Ideal protection vs. actual protection

Sun exposure is appreciated for its effect on morale and also because it allows for the epidermal synthesis of vitamin D. But its dangers are also increasingly known. “UVs are responsible for many biological effects both beneficial and harmful to the body. At the cellular level, UVs act at the nuclear, membrane, and cytoplasmic level,” explained Professor François Aubin (University of Franche Comté). UVAs, which represent 95% of the spectrum, are the ones with the deepest penetration into the skin.

More recently, the effects of near infra-reds on photo-induced skin ageing have been highlighted. “50% of free radicals are produced in the visible and near infra-red. These wavelengths between 760 and 1400 nm impact the dermis at high doses causing the metalloproteinase-1 over-expression in dermal fibroblasts,” underlined Jürgen Lademann (Charity Universitätsmedizin Berlin). Lademann also evidenced that near infra-reds regulated highly influential genes in skin homeostasis. He therefore advocated for a protection across the whole light spectrum range and not only centred on UVs.

Providing formulations with a UVA and UVB protection is already a requirement. “The product’s dosage form plays an important role, it will determine the amount of product to apply. It is shown that products that spread easily are associated both with a low variation of SPFs and a positive sensory evaluation, which leads, in turn, to the application of a larger amount of lotion,” noted Marc Pissavini (Coty Lancaster), while observing that people always remained below the 2mg/cm² mark required by the standard methods of assessment for the determination of the sun protection factor. Pissavini therefore recommended for the use of an “in vivo veritas SPF” that would take into account the product’s absorbance spectrum, its uniformity of application and the amount of product applied to actually come closer to an "in vivo on-the-beach-use”.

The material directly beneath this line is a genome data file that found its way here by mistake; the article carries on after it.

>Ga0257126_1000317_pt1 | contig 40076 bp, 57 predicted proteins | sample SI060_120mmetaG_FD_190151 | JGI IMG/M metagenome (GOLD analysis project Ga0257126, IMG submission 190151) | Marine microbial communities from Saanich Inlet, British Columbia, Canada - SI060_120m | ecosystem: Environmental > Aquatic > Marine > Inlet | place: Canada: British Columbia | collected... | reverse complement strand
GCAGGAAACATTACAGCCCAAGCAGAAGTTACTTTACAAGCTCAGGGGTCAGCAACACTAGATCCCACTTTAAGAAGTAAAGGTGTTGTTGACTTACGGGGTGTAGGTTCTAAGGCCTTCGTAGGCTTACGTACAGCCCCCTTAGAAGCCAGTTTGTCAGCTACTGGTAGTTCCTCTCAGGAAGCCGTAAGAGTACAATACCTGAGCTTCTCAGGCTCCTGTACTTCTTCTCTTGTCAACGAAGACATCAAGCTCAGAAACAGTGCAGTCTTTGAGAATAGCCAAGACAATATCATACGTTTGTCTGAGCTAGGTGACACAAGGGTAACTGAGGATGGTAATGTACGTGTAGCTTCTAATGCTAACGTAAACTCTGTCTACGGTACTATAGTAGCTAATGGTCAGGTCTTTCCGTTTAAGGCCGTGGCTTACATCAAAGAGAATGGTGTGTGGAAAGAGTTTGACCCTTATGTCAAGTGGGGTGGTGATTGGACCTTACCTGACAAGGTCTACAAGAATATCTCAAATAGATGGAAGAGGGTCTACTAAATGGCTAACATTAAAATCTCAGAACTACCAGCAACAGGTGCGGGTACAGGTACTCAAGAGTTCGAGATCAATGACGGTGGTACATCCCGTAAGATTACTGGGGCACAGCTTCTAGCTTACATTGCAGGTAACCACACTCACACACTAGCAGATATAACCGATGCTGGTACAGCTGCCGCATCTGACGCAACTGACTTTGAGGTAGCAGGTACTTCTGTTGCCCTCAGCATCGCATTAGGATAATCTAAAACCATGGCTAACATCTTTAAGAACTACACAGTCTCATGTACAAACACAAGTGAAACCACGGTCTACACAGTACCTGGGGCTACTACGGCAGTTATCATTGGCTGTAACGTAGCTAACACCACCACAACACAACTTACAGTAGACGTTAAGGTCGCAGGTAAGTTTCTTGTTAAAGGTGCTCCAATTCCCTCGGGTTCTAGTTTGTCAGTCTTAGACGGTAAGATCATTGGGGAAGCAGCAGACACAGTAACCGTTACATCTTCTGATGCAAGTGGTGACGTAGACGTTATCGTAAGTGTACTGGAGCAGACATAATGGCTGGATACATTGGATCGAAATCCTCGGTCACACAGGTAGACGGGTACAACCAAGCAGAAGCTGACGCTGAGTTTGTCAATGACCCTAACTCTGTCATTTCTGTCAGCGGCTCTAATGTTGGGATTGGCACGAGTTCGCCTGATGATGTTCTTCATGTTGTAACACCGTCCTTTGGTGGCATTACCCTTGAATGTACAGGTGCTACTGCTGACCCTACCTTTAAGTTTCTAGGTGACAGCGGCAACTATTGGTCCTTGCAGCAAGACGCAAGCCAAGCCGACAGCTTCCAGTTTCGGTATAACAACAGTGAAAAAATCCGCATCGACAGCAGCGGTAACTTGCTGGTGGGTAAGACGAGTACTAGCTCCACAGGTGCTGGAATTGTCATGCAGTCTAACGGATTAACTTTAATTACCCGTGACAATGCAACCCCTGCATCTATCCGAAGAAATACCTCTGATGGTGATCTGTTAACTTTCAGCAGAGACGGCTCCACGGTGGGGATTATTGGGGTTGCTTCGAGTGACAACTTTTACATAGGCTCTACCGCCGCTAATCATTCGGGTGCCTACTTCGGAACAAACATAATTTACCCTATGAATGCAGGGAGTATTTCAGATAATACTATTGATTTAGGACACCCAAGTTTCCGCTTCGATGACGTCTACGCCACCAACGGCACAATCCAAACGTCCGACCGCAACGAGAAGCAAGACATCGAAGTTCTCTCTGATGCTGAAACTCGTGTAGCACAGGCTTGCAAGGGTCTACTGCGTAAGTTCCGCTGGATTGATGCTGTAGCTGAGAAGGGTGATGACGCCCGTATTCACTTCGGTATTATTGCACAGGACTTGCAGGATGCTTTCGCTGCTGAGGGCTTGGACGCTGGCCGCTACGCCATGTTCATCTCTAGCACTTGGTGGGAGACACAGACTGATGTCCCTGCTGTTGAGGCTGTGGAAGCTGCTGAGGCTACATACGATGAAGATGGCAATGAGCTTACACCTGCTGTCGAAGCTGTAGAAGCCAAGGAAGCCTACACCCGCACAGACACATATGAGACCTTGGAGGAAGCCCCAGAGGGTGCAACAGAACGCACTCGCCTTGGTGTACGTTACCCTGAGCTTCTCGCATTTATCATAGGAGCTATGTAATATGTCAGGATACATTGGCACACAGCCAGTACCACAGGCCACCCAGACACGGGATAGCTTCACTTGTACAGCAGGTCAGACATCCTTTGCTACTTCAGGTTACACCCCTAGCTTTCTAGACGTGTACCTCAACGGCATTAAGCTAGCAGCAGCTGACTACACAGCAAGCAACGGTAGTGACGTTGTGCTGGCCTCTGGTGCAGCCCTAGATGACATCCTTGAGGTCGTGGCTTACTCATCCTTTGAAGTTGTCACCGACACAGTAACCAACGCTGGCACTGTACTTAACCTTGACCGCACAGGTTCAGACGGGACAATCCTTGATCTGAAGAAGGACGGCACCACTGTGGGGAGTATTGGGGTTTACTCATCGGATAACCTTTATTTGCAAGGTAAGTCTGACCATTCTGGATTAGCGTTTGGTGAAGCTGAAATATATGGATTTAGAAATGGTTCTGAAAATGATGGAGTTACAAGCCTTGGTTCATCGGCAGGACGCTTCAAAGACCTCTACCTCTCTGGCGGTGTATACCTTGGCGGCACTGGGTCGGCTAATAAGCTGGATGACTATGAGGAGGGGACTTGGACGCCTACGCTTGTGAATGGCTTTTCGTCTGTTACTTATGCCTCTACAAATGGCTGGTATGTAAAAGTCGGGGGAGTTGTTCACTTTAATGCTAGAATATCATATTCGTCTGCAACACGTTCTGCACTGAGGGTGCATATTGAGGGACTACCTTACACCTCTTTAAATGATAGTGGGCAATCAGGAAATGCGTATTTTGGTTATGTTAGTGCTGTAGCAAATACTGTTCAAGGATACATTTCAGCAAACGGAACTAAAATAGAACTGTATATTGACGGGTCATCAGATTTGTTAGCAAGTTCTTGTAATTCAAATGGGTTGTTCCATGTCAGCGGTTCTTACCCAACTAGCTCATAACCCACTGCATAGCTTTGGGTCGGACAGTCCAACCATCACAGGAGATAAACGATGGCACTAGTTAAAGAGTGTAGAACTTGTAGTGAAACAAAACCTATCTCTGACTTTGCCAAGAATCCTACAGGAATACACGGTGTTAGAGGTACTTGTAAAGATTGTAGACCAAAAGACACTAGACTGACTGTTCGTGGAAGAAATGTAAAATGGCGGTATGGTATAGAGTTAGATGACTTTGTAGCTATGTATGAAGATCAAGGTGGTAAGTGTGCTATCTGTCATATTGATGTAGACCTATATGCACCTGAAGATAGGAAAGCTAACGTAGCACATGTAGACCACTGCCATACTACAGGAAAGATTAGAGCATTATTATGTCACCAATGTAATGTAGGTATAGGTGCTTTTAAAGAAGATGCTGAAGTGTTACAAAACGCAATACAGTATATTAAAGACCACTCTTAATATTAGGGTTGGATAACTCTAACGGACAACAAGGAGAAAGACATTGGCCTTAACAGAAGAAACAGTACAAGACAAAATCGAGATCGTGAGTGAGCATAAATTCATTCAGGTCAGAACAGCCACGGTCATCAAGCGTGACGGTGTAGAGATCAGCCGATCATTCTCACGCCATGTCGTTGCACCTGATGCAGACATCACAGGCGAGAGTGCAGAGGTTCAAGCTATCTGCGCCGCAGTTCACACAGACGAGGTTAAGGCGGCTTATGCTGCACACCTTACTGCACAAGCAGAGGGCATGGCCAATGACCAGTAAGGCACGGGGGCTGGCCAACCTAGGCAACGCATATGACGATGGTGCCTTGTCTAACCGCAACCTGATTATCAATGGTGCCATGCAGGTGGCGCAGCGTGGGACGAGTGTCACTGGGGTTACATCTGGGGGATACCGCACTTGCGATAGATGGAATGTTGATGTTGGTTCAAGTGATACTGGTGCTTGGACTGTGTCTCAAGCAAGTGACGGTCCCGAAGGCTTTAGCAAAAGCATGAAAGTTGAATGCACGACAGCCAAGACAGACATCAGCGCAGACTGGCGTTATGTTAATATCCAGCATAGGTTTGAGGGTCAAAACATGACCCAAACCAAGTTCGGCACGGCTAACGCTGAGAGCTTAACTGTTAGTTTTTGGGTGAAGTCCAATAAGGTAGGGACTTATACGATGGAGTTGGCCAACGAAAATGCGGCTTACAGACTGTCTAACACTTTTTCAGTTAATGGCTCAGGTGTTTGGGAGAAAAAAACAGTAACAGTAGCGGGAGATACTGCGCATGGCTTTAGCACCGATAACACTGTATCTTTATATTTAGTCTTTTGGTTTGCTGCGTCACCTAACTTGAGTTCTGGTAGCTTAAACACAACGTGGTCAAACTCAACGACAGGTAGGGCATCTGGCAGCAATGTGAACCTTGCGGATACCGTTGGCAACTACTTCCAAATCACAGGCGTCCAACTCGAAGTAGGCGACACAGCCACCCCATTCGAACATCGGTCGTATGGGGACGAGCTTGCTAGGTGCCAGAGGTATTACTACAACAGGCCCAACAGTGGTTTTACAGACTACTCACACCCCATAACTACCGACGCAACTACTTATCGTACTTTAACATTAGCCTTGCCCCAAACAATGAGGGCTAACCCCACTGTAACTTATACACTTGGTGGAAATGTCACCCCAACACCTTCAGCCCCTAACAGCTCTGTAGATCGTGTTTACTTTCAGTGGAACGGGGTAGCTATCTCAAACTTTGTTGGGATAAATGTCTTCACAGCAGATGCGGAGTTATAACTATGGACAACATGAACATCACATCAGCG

Photo-biomodulation or the light that heals

In contrast, certain wavelengths in the visible spectrum are also used as therapeutic means. According to Dr. Pelletier (European LED Academy Society) “photo-biomodulation, which is the process by which chromophores are absorbed by selective wavelengths leading to major signalling phenomena for biological cellular synthesis, is part of the modern management for a successful ageing.

Clinical studies have highlighted the interest of red light in stimulating melanocyte proliferation and differentiation in cultures. “More recently, it was demonstrated that blue visible light was able to induce in people with a high phototype, a more intense and lasting hyperpigmentation than that obtained with UVAs,” highlighted Professor Thierry Passeron (CHU Nice). Light therefore is of great interest to treat pigmentation disorders such as vitiligo, scars, stretch marks, acne.

Meanwhile, Jean-Alexis Grimaud, (University Paris VI), founder and Research Director of the Matriscience Company proposes a screening method for active ingredients subjected to LED illumination. “Our method enables to revisit under the angle of photo-biomodulation known molecules whose activity could therefore be optimized”.

Many research fields that open interesting cosmetic perspectives.

Young researchers are recognized

For the first time, the organizers of the Journées Jean-Paul Marty invited young researchers to present their work and compete for the best poster Award. Élodie Gibert (laboratoire de Pharmacie Galénique Industrielle de l’Université de Lyon 1) was recognized for her work on the measurement, analysis and prediction of the absorption of chemical UV filters in the stratum corneum.